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Thursday, 18 May 1939


Mr WARD - Does the honorable member intend to oppose the bill ?


Mr GREGORY - A bill such as this is doubtless necessary when this country is at war or at a time of national emergency, but surely its introduction is not justified at this juncture. It would appear that the powers to be conferred on the Minister by regulation are altogether too drastic, and unless a fuller explanation is given as to why some of the provisions have been inserted in the bill, I do not feel disposed to support it.


Mr Holt - We have already embarked upon emergency expenditure.


Mr GREGORY - That may be so, but does the Assistant Minister assert that this is a time of national emergency? If he. should do so, I believe that practically every honorable member would disagree with him. We are informed that the situation overseas is somewhat easier than it has been for some time, but I am somewhat dubious concerning the future. In some directions, I should like the Government to have greater powers. For instance, I should like it to introduce universal training, because one of the greatestcrimes we could commit would be to ask untrained men to engage in war.


Mr Mahoney - Does the honorable member believe in compulsory military training ?


Mr GREGORY - Universal training should be introduced in this country, and I am pleased to know that the Premier of the State represented by the honorable member is one of its strongest advocates. Universal training is in the interests not only of the trainees themselves, but also of the nation.


Mr Mahoney - Does the honorable m ember believe in conscription?


Mr GREGORY - I am. not in favour of Australian men being conscripted for service outside Australia.


Mr Brennan - The honorable member supported conscription some years ago.


Mr GREGORY - I did. During a state of national emergency I would be willing to assist the Government to acquire extensive powers such as are sought under this bill, but I decline to admit that such a state now exists.


Mr Holt - 'Does the honorable member consider that a state of emergency existed last September?


Mr GREGORY - I do not know, but it was understood that the overseas situation was then very acute. Labour members in this Parliament believe that Australia should not engage in any war until a. referendum of the people has been taken. I have received letters from persons who state most definitely that in the event of war they would decline to assist in any capacity whatever. Should universal training be established, huge sums of money would be needed to meet the expenditure; and that expenditure should have to be met by the wealthy and not the poorer section of the community. I do not wish to repeat the numerous points raised by the honorable member for Indi who said that if the bill is passed the Minister will possess very extensive powers. In the past we have always objected to the power given to the Executive by way of regulation. and I have always contended that if the Executive has not sufficient power to do what is necessary in the interests of the nation, it should come to Parliament for authority. Under the bill sentences involving imprisonment up to twelve months may be imposed.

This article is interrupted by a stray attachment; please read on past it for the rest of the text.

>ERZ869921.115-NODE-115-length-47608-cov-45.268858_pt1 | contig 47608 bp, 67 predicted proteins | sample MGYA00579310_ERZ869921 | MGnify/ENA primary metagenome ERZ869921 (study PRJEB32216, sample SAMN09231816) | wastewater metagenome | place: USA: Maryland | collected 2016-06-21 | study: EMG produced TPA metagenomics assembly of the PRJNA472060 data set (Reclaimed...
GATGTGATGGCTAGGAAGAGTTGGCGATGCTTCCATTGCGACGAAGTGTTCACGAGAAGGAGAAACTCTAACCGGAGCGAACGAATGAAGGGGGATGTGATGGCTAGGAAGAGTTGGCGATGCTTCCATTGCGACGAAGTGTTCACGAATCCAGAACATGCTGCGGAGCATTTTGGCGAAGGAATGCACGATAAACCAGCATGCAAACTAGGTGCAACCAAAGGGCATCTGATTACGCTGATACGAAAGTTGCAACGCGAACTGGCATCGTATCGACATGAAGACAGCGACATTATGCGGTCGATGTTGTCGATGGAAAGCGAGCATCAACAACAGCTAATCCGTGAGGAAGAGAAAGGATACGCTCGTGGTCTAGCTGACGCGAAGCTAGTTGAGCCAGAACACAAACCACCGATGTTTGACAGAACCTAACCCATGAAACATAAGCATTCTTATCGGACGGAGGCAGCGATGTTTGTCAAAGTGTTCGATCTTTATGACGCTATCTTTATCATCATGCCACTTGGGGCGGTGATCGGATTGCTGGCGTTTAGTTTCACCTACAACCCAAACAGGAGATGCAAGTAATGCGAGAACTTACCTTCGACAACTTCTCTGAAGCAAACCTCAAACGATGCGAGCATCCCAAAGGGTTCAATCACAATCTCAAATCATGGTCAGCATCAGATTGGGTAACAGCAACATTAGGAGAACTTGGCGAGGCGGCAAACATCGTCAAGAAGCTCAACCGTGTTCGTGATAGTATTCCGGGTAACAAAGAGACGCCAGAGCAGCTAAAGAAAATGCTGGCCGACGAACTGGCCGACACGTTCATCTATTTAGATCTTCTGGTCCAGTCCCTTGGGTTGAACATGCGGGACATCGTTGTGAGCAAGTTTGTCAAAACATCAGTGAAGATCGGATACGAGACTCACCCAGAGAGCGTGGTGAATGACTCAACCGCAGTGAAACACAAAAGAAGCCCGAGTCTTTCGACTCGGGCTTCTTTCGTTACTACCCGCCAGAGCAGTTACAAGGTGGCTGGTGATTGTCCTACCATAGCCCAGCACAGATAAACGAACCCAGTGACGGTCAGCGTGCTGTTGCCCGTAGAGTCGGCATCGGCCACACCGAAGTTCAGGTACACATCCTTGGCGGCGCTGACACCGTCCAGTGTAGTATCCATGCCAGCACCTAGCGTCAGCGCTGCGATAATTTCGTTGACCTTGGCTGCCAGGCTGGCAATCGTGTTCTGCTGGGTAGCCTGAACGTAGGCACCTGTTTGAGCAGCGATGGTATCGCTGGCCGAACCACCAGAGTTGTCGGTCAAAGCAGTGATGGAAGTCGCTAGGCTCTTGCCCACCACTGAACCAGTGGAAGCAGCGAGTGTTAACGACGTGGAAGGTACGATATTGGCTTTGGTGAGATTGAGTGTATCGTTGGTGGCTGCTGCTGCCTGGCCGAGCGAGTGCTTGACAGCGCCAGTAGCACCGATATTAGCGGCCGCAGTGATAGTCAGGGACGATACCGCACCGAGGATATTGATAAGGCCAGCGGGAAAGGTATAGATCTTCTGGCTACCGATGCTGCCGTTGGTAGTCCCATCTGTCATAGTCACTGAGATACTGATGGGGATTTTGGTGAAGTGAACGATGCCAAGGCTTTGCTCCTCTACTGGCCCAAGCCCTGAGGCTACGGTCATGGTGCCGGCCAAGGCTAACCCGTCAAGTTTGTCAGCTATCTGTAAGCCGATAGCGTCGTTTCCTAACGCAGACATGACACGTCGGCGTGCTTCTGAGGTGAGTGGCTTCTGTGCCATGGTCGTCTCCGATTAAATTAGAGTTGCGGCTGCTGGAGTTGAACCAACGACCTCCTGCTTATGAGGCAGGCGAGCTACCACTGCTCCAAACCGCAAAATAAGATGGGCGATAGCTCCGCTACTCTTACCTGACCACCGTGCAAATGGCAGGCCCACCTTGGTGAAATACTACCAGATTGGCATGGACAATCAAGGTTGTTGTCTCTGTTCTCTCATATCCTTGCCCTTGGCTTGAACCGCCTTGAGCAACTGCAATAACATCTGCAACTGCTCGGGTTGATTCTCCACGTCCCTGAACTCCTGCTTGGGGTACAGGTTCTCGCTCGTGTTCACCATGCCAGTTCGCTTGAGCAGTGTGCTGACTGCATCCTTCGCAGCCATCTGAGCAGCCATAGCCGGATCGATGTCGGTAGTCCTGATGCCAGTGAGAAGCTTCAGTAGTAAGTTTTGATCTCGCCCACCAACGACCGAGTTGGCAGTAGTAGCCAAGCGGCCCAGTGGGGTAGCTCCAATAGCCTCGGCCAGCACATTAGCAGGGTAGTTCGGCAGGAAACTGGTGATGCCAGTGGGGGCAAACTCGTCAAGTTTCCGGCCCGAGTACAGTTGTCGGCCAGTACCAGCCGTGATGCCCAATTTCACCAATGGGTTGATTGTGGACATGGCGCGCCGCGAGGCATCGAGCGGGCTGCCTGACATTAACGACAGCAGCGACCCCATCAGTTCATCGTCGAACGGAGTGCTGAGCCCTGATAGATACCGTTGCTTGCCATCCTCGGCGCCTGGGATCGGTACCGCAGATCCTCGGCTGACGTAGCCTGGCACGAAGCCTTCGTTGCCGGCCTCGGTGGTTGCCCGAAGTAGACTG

Mr Holt -Such terms of imprisonment cannot be imposed under regulation.


Mr GREGORY - No, but such punishment is provided for in the act. Persons who do not comply with certain regulations may be liable to imprisonment for that period.


Mr Holt - Not in respect of regulations.


Mr GREGORY - The Assistant Minister knows quite well that very extensive powers can be conferred under regulations and upon indictment there is a penalty of not more than twelve months provided under this measure. It appears to me that the main object of the bill is to give the Minister power to make regulations to deal with the supply of munitions, the manufacture and assembling of aircraft, arrangements for the extension of industries for the purposes of defence and various other matters. If it were a question of granting these powers for one year instead of five, as provided in the bill, one could feel more inclined to support it. In these circumstances the Minister will have power to ignore the Tariff Board and to induce certain interests to establish industries merely because it is said that they are essential for defence purposes. That may be necessary in time of war or during a national emergency, but in the present circumstances it appears to be wholly unjustified. The bill appears to be a way of giving the Minister the authority to use certain powers in whatever way he wishes. I trust that when the bill is in committee the Minister will agree to amend it in certain respects, because, in view of the information available to us, the powers sought to be acquired appear quite unnecessary at the present juncture.







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